However, lockdown also saw an increase in romance scams, with money lost to fraudsters increasing by 12% to £18.5m.

Social video sites and apps are used by almost all UK adult internet users, and by more than nine in ten three – to four-year-olds. Young adults are particularly heavy users of social video platforms, with 18-24s spending an average of 1 hour 16 minutes per day on YouTube in September 2020 – an increase of 11 minutes since 2019.

TikTok experienced huge growth during the pandemic – from three million UK adult visitors in September 2019 to 14 million by March 2021. TikTok also saw the biggest increase in daily use among young adults – with 18-24s more than doubling their time spent on it in the year to September 2020 – up from 17 minutes to 38 minutes.

Around half (49%) of UK adults (around 26 million) visited an adult website or app in September 2020, which equates to 26 million unique adult visitors.

The largest, Pornhub, was visited by around a third of online adults (15 million) in September 2020, up by 1 million visitors since September 2019 – representing half of all UK online men, and 16% of UK online women.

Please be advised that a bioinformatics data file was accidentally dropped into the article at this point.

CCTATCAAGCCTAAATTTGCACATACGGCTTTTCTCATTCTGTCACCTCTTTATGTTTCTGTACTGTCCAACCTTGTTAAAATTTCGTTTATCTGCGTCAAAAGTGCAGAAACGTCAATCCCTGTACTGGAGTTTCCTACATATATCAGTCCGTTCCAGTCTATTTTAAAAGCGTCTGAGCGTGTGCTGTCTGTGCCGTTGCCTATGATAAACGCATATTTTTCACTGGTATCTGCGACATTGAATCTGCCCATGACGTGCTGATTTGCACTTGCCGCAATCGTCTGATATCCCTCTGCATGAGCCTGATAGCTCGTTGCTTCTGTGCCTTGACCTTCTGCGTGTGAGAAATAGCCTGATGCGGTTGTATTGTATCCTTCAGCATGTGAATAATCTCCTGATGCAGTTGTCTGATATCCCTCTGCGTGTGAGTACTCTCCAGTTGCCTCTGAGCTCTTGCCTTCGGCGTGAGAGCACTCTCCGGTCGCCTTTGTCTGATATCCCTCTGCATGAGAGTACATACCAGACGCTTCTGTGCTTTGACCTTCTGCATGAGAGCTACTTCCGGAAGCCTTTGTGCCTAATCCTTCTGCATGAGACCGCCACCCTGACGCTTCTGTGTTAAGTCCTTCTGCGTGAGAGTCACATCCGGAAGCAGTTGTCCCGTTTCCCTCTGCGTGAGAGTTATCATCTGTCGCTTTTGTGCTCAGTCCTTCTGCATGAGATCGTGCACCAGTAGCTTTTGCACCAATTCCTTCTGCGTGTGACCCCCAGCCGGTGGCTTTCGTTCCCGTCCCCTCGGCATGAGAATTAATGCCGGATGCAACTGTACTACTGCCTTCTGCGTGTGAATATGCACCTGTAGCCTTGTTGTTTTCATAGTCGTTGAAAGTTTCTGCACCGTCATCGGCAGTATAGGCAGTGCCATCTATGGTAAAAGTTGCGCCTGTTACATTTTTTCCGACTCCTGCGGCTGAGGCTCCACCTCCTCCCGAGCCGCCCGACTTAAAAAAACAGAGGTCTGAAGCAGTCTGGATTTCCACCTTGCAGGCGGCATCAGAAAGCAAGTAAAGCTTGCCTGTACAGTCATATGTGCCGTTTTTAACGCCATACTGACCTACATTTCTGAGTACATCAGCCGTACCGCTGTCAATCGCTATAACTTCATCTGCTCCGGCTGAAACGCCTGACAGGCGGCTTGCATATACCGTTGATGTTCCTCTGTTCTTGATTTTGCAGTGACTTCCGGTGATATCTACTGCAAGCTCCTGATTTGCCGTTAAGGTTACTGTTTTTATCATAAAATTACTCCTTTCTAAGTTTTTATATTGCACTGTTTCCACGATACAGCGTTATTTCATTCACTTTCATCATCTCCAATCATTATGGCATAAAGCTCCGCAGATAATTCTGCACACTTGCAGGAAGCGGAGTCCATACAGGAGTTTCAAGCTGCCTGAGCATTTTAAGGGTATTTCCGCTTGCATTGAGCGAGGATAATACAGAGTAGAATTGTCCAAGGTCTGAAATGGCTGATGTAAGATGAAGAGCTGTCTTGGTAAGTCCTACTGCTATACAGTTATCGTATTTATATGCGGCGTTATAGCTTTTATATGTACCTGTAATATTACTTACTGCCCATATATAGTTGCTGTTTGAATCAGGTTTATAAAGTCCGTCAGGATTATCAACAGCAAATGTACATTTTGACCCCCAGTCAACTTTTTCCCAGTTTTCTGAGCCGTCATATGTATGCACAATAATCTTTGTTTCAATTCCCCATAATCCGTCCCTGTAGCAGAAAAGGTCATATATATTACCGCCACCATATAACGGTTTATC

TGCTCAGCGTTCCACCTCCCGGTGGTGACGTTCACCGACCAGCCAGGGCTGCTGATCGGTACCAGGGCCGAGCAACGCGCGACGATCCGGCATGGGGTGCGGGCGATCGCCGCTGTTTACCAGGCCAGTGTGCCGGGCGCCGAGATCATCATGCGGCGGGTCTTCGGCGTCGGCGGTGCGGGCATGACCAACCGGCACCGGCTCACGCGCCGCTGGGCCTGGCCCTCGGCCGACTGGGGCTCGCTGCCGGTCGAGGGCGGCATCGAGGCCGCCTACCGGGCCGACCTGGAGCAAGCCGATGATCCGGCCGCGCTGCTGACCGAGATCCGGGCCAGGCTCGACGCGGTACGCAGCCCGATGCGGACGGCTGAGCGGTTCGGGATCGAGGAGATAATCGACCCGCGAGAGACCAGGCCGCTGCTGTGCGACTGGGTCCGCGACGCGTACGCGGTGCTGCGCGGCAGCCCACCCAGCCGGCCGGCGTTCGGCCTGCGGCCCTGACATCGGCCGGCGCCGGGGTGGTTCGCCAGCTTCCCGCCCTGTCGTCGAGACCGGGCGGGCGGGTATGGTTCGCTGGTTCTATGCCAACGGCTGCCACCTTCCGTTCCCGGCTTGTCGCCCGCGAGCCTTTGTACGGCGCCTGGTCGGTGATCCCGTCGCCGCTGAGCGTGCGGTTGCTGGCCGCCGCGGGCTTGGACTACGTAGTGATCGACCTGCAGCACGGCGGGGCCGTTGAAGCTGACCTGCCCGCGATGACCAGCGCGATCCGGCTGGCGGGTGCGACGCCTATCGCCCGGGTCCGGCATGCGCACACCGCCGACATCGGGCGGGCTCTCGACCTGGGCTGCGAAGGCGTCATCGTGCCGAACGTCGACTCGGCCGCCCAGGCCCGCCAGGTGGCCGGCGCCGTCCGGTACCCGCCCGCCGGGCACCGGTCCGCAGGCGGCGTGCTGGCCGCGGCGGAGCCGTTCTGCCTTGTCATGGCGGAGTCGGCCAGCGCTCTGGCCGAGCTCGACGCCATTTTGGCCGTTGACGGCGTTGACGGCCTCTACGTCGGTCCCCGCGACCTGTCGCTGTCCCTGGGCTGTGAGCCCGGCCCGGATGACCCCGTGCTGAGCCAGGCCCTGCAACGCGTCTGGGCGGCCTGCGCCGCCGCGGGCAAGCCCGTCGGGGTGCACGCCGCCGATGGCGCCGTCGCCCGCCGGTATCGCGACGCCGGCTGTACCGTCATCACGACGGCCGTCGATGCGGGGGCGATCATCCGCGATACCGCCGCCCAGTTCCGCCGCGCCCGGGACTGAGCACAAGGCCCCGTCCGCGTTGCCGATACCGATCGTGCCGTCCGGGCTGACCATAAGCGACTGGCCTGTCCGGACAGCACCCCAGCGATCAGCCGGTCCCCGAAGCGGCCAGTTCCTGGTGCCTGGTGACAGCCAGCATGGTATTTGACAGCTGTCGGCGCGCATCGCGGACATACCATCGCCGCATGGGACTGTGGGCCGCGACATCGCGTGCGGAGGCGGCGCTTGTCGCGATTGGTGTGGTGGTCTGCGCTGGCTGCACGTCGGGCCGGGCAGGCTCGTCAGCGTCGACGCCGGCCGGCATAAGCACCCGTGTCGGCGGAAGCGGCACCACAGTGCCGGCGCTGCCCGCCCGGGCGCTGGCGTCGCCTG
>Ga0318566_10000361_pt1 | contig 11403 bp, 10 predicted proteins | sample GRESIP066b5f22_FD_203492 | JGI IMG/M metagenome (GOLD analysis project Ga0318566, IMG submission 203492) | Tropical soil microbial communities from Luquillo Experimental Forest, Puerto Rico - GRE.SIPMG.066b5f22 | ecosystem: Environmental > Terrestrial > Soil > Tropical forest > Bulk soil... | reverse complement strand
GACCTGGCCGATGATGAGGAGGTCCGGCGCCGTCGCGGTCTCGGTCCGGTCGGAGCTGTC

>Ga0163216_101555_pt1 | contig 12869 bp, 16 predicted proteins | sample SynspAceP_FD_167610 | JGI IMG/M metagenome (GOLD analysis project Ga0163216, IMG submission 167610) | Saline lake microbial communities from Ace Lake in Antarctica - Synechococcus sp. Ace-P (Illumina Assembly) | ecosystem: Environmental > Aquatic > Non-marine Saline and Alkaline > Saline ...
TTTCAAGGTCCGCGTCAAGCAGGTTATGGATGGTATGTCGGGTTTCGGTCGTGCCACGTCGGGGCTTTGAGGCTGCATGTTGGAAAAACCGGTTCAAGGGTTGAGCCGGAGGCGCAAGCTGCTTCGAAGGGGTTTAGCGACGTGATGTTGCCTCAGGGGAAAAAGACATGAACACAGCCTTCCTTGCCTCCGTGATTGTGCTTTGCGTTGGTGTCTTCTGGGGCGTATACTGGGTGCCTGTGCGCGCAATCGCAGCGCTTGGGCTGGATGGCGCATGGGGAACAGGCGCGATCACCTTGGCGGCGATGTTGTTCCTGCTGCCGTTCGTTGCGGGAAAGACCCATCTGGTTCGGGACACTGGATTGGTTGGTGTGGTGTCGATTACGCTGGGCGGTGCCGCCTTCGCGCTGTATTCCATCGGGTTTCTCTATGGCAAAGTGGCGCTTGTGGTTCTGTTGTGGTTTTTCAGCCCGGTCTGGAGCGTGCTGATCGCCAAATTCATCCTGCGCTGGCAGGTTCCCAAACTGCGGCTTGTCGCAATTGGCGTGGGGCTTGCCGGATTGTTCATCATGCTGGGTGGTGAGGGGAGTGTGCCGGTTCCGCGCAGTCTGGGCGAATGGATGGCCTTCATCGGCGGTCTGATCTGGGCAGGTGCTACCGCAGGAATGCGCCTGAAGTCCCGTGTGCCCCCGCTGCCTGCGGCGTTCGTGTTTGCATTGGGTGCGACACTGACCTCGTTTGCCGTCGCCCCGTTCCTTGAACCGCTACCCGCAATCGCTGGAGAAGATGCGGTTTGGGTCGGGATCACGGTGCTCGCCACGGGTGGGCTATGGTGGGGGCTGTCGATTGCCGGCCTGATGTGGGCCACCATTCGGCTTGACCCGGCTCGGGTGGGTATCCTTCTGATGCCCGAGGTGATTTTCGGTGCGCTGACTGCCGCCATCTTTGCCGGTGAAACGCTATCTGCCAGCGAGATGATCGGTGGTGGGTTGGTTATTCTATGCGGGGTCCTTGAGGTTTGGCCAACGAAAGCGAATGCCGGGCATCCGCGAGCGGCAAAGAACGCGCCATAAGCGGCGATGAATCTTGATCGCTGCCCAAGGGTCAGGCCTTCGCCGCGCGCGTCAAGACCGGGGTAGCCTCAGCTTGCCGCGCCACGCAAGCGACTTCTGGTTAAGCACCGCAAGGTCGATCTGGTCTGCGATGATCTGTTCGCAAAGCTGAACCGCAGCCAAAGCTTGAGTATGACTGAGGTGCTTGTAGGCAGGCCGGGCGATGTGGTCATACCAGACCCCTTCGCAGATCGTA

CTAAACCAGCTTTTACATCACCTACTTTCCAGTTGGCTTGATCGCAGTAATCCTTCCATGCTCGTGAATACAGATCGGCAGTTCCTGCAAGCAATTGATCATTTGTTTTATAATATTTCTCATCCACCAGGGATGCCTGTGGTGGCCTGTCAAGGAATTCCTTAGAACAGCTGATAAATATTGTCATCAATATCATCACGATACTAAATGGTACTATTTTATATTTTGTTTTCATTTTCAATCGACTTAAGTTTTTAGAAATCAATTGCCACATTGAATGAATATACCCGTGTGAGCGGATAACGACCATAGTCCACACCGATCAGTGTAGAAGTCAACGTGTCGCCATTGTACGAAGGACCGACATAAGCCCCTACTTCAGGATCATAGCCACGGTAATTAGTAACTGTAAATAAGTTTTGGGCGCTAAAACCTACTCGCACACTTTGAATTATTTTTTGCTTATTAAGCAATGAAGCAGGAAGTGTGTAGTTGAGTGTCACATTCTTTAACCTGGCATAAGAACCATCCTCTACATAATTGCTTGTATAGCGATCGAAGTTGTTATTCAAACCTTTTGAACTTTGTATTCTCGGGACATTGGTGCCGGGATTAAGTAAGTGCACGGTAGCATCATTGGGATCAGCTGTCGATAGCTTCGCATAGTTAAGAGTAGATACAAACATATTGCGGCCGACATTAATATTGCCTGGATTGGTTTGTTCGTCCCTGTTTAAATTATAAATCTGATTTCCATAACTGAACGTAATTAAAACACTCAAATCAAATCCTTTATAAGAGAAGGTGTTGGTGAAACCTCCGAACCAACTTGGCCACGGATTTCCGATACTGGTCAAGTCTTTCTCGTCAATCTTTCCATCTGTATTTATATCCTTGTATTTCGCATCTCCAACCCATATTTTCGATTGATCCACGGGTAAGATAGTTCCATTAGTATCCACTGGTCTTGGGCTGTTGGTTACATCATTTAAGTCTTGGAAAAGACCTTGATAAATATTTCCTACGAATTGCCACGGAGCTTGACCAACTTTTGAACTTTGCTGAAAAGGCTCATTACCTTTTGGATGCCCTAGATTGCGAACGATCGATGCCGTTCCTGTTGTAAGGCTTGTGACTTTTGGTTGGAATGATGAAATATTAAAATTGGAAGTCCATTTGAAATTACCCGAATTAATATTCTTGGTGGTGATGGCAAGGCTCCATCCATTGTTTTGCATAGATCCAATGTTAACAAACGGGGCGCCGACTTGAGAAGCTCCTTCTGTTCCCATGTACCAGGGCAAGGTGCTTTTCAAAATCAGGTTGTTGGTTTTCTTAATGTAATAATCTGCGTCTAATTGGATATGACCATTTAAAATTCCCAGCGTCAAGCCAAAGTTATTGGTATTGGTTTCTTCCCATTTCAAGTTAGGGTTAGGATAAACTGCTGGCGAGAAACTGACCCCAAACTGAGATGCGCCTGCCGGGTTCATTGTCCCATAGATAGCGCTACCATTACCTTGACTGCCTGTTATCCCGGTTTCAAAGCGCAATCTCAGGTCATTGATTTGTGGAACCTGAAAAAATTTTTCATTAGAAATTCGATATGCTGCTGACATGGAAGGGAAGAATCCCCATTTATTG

According to Pornhub, the UK is the third highest source, by country, of traffic to the site. Pornhub’s average visit duration in the UK is 10 minutes 20 seconds.

Other findings shows that 50 years since the first email was sent, 88% of UK online adults use an email service, and, although messaging apps have become widespread, email is still widely used and is essential for many forms of online registration, including shopping sites.

Google Gmail was the most-used email service among adults in 2020, used by 61% of the UK online adult population. WhatsApp, owned by Facebook, is the most-used messaging service, with 75% of online over-15s saying they used it during the spring 2020 lockdown, ahead of Facebook Messenger (58%).

Facebook’s Instagram Direct Message was used by 24% of UK online adults. Of online over-15s, 83% (and 97% of 15-24s) said they used at least one Facebook-owned service at least monthly.

Of all the time spent online in 2020, more than a third was on Google or Facebook. Sites and apps owned by Google (including YouTube) and Facebook (including Instagram) commanded 39% of all the time spent online on computers, smartphones, and tablets.